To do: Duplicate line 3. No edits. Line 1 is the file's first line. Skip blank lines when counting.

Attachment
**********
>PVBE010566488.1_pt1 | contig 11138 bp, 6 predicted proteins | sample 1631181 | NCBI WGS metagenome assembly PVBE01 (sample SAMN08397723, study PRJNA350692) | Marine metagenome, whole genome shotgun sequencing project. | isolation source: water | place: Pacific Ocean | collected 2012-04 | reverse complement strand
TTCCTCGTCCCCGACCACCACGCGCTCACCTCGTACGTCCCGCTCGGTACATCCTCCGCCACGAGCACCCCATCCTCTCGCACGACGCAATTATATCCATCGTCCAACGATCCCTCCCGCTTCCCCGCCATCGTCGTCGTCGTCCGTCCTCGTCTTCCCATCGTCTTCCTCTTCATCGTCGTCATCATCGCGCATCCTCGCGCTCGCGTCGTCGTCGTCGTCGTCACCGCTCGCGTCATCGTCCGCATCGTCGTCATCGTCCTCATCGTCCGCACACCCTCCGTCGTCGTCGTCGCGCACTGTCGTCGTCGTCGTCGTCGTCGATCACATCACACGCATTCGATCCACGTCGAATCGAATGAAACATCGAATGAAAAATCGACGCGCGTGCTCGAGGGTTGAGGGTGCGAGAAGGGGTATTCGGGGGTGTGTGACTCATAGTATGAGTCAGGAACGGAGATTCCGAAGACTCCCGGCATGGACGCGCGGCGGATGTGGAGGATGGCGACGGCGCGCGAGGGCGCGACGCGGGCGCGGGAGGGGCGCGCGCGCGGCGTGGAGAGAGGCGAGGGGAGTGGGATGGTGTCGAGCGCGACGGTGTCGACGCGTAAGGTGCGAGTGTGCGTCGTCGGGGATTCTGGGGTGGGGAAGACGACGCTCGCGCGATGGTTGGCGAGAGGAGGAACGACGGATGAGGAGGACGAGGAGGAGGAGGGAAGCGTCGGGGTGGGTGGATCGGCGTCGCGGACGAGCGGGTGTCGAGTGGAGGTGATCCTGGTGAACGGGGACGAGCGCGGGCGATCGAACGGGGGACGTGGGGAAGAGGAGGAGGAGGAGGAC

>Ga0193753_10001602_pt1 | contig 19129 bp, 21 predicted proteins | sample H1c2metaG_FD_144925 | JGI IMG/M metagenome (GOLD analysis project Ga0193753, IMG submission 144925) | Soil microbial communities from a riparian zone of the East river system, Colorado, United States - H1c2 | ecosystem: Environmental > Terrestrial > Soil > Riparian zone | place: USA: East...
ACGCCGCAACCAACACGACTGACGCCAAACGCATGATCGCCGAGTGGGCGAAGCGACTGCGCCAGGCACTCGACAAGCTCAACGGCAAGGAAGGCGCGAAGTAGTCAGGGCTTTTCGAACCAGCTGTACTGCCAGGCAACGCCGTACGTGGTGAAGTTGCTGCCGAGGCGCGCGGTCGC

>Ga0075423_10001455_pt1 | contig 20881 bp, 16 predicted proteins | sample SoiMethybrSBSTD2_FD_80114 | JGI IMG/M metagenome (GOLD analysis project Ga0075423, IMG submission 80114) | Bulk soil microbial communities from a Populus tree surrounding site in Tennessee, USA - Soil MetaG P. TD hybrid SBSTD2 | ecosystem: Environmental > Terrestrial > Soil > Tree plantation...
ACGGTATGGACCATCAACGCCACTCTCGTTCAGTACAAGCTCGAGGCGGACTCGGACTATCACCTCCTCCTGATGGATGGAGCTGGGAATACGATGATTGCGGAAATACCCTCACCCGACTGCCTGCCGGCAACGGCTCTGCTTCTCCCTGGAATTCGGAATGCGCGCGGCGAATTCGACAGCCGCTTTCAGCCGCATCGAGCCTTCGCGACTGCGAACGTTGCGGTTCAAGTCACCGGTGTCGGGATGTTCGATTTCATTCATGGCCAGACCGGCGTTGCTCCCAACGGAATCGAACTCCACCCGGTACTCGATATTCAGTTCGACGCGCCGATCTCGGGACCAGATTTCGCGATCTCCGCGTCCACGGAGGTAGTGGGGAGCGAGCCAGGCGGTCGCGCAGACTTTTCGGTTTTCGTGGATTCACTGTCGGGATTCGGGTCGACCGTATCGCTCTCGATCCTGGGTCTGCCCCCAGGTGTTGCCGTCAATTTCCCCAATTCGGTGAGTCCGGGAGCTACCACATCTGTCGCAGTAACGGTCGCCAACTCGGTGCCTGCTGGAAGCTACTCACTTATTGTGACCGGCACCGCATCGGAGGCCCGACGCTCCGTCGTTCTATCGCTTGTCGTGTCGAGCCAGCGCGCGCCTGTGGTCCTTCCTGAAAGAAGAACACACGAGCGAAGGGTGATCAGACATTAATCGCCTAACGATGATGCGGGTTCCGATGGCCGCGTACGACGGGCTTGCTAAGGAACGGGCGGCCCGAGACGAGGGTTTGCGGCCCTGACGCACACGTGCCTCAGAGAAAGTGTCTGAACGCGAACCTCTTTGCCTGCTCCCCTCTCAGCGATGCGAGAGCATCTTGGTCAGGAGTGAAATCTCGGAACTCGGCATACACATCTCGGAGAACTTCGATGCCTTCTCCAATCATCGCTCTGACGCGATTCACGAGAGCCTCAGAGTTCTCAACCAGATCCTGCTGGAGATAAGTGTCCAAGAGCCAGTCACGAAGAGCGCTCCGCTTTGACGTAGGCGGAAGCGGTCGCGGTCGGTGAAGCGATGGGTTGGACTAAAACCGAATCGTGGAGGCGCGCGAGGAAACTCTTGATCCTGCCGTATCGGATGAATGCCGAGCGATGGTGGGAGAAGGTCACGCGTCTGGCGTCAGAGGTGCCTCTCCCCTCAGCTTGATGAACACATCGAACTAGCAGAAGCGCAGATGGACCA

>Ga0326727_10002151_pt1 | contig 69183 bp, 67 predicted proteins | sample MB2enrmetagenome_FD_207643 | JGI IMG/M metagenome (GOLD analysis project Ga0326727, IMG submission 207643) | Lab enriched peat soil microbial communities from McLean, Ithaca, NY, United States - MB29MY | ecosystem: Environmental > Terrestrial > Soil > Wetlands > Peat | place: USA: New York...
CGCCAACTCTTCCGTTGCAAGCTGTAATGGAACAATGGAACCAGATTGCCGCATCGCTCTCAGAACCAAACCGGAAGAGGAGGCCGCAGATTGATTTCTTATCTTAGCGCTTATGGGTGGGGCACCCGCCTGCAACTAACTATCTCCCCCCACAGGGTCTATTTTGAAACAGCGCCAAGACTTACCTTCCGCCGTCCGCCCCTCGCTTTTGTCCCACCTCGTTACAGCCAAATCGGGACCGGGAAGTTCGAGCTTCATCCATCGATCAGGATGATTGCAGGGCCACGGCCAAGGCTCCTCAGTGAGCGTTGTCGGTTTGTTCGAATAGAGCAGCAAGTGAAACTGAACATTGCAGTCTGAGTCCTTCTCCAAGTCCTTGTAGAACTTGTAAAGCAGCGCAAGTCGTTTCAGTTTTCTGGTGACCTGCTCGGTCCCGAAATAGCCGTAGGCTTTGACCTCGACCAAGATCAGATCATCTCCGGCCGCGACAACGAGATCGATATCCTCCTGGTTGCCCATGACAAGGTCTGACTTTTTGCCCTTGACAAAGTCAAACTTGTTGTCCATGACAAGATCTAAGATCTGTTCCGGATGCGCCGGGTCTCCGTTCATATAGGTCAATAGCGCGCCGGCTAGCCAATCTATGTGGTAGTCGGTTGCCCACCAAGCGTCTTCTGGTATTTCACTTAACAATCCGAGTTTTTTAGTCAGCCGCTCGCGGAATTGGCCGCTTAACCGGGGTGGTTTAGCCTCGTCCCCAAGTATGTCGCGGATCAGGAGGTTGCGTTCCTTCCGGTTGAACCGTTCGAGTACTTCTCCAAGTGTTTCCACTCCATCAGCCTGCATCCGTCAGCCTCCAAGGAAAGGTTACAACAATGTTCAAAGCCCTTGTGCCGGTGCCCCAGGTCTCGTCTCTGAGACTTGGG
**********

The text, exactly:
>Ga0193753_10001602_pt1 | contig 19129 bp, 21 predicted proteins | sample H1c2metaG_FD_144925 | JGI IMG/M metagenome (GOLD analysis project Ga0193753, IMG submission 144925) | Soil microbial communities from a riparian zone of the East river system, Colorado, United States - H1c2 | ecosystem: Environmental > Terrestrial > Soil > Riparian zone | place: USA: East...